Oklahoma sent a shipment of wheat to Cuba in 2004, but Cuba hasn’t bought from the United States since 2011.
If the United States embargo on trade with Cuba is lifted, it has the potential to drastically change Oklahoma’s wheat market.
Cuba and the U.S. have formally restored diplomatic relations. But an embargo restricting trade between the two has put the U.S. behind Canada and the European Union in the Cuban market. Agriculture, especially wheat, is one of the island’s top imports. Behind refined petroleum at 6.1 percent, wheat makes up 3.9 percent of the country’s imports, according to the Observatory of Economic Complexity at MIT. In 2012, Cuba imported over $234 million worth of wheat.
The embargo doesn’t eliminate trade completely. Oklahoma made a shipment of wheat to Cuba in 2004, but Cuba hasn’t bought from the United States since 2011.
“It was under a humanitarian aid exemption,” said Mark Hodges, contractor with Plains Grains Inc. and Oklahoma Genetics Inc. “It was a 25,000-metric-ton vessel. They needed wheat, and we had it.”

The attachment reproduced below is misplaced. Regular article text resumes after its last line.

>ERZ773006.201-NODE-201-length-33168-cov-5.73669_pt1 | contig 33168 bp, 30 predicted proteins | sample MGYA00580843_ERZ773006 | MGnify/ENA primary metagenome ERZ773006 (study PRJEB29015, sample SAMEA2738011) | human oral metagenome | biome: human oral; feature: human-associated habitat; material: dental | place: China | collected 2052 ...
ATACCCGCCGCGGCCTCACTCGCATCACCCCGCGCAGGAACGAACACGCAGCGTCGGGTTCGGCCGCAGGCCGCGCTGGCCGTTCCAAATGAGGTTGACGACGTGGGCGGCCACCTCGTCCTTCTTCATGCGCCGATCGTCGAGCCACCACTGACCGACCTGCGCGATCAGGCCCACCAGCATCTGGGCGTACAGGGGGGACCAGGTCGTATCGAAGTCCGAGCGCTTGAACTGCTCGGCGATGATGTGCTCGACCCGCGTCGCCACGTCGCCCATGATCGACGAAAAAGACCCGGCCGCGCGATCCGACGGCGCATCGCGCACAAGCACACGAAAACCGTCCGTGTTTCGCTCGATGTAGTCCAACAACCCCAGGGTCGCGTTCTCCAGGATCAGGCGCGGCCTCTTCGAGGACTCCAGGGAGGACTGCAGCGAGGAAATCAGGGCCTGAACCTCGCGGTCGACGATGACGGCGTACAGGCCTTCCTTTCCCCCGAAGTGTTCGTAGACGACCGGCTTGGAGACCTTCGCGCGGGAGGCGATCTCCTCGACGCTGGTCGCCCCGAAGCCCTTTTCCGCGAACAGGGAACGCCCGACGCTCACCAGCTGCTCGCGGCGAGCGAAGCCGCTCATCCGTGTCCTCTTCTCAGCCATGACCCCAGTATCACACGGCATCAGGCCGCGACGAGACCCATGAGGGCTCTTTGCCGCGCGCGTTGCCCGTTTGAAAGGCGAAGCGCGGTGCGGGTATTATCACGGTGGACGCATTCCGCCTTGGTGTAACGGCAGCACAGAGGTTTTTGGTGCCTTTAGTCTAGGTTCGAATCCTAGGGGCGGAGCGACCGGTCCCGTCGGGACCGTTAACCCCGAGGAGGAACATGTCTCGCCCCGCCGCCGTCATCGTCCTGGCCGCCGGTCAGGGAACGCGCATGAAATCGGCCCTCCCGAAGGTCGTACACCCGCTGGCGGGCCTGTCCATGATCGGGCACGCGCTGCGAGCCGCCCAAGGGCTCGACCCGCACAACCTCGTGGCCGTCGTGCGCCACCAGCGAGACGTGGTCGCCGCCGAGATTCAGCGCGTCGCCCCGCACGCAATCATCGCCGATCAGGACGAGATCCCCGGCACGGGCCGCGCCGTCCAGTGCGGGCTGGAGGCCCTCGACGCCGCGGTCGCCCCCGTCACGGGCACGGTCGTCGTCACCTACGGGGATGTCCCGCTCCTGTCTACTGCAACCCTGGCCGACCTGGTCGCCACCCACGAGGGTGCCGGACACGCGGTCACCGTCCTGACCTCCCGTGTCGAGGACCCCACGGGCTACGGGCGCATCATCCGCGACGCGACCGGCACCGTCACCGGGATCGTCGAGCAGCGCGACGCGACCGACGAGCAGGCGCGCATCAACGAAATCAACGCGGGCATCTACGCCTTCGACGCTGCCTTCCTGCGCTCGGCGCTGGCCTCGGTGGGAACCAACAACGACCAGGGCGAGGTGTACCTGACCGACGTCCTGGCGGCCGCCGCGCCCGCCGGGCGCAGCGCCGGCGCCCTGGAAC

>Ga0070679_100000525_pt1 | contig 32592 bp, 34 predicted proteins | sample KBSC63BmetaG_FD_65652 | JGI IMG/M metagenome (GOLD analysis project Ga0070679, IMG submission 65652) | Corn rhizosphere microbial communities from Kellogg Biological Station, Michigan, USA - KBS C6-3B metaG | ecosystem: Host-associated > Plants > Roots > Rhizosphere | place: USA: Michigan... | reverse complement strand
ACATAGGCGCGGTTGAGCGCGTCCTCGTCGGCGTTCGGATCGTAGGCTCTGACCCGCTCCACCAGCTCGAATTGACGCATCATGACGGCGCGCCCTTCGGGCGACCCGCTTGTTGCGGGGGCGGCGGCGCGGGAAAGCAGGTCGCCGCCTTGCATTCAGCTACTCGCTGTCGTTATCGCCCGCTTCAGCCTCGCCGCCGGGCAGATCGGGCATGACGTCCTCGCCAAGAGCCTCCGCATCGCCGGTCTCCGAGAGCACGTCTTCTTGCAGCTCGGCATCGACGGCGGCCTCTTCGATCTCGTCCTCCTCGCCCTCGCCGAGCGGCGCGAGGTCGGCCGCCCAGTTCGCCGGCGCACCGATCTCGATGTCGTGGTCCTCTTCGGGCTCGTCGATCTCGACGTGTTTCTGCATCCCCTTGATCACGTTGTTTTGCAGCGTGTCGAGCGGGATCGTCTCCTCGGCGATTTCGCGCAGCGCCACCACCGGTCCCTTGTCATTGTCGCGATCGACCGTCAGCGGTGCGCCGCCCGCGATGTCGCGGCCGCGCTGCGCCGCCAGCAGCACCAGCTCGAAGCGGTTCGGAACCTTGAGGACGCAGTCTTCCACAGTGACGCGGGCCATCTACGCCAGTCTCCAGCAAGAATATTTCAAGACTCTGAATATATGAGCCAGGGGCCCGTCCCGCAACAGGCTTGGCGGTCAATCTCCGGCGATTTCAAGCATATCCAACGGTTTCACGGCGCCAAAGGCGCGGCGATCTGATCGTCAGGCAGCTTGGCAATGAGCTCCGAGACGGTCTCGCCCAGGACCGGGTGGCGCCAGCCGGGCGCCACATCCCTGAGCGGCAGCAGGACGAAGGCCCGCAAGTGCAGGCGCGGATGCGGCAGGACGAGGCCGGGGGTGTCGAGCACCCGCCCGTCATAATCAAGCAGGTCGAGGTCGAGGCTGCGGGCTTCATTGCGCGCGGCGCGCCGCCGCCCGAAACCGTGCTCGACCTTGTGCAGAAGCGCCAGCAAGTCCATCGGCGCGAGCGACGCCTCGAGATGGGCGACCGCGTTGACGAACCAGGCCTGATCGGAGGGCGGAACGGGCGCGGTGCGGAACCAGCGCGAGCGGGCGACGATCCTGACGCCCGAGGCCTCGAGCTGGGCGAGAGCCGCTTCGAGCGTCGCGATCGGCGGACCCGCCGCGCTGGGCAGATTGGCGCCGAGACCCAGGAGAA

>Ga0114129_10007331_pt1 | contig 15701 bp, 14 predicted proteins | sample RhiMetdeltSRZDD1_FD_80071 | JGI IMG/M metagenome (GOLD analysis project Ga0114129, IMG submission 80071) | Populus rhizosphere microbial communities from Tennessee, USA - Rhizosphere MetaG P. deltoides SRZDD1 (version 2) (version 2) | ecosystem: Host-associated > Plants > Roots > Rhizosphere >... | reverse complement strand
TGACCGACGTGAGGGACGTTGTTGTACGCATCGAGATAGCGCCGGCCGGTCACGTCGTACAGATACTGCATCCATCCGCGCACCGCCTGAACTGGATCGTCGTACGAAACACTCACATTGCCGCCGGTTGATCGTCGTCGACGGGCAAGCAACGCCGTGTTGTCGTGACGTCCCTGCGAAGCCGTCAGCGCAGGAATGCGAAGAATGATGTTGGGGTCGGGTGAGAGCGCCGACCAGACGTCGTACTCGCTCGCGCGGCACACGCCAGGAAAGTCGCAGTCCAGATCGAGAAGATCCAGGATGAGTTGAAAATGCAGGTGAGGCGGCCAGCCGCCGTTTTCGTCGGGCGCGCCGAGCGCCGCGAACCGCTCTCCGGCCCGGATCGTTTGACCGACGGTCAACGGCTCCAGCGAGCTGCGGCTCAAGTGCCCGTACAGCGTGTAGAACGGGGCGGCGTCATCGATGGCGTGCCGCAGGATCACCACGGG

Under the embargo, U.S. wheat exporters must use third-party banking institutions that make trade more expensive. Even though the Cuban ports are the closest nonMexican ports to wheat export terminals in the Gulf, the island looks to Latin American and Asian countries for easier financing and fewer restrictions.
“I’ve been to Cuba six times,” Hodges said. “And each one of those has been in an effort to increase the amount of wheat that we can get into there. We are strategically located and should take advantage of this opportunity.”
While everything is still up in the air and nothing can be quantified, Hodges predicts one-third or more of Oklahoma’s wheat production will get to Cuban soil if the embargo is lifted.
“We have high-quality wheat,” Hodges said. “When you look at logistics and quality, I would think we would be very high on their list of states to work with, and they’ve worked with us before.”
But Hodges said if Oklahoma has the opportunity to expand and build a relationship with Cuba, price is still going to be a factor.
American farmers say the main problem the U.S. runs into is providing credit upon arrival to Cuba. And in reforms President Barack Obama introduced in December 2014, that wouldn’t change.
“We’ll have to compete when it comes to price, but strategically it’s easier for us because we’re closer than any other country,” said Keith Kising, a member of the U.S. Wheat Advisory Committee.
Kising also explained that French wheat imported to Cuba is a wet wheat, so it can cause clogging and sticking in the mills. The Caribbean island wants to buy Oklahoma’s dry winter wheat, but can’t, due to financial hardships created by embargo policy, he said.
By Leilah Naifeh, The Oklahoman
July 26, 2015